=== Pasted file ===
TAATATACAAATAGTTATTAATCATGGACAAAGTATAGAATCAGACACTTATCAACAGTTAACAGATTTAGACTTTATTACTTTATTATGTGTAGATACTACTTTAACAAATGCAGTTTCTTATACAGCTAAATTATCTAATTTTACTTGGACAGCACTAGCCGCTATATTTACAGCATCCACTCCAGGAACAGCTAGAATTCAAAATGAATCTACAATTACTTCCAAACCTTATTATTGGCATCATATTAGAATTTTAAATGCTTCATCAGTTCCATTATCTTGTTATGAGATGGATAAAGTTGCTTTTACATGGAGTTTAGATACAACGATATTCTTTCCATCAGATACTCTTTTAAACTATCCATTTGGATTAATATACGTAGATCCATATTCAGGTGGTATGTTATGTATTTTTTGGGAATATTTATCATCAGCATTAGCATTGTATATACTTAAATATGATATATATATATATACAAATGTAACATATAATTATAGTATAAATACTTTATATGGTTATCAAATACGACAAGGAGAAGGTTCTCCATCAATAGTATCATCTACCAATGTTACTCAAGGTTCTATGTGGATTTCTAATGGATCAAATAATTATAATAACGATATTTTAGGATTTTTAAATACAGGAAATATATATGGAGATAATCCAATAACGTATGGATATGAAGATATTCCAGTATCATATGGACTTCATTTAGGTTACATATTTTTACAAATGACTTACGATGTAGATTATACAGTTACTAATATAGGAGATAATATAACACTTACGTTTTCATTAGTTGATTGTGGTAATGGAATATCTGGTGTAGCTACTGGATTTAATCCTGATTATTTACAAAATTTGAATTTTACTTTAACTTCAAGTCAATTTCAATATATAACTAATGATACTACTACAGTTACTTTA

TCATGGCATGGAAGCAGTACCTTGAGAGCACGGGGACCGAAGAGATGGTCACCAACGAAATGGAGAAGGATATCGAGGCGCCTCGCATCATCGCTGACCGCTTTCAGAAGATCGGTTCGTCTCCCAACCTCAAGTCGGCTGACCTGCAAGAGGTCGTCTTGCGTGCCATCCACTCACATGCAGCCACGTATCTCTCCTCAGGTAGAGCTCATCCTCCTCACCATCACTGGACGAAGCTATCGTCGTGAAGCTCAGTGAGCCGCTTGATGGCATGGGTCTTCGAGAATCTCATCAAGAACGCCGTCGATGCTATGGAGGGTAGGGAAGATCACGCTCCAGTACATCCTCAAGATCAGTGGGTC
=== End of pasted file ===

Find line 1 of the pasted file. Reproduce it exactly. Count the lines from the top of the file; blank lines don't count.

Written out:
TAATATACAAATAGTTATTAATCATGGACAAAGTATAGAATCAGACACTTATCAACAGTTAACAGATTTAGACTTTATTACTTTATTATGTGTAGATACTACTTTAACAAATGCAGTTTCTTATACAGCTAAATTATCTAATTTTACTTGGACAGCACTAGCCGCTATATTTACAGCATCCACTCCAGGAACAGCTAGAATTCAAAATGAATCTACAATTACTTCCAAACCTTATTATTGGCATCATATTAGAATTTTAAATGCTTCATCAGTTCCATTATCTTGTTATGAGATGGATAAAGTTGCTTTTACATGGAGTTTAGATACAACGATATTCTTTCCATCAGATACTCTTTTAAACTATCCATTTGGATTAATATACGTAGATCCATATTCAGGTGGTATGTTATGTATTTTTTGGGAATATTTATCATCAGCATTAGCATTGTATATACTTAAATATGATATATATATATATACAAATGTAACATATAATTATAGTATAAATACTTTATATGGTTATCAAATACGACAAGGAGAAGGTTCTCCATCAATAGTATCATCTACCAATGTTACTCAAGGTTCTATGTGGATTTCTAATGGATCAAATAATTATAATAACGATATTTTAGGATTTTTAAATACAGGAAATATATATGGAGATAATCCAATAACGTATGGATATGAAGATATTCCAGTATCATATGGACTTCATTTAGGTTACATATTTTTACAAATGACTTACGATGTAGATTATACAGTTACTAATATAGGAGATAATATAACACTTACGTTTTCATTAGTTGATTGTGGTAATGGAATATCTGGTGTAGCTACTGGATTTAATCCTGATTATTTACAAAATTTGAATTTTACTTTAACTTCAAGTCAATTTCAATATATAACTAATGATACTACTACAGTTACTTTA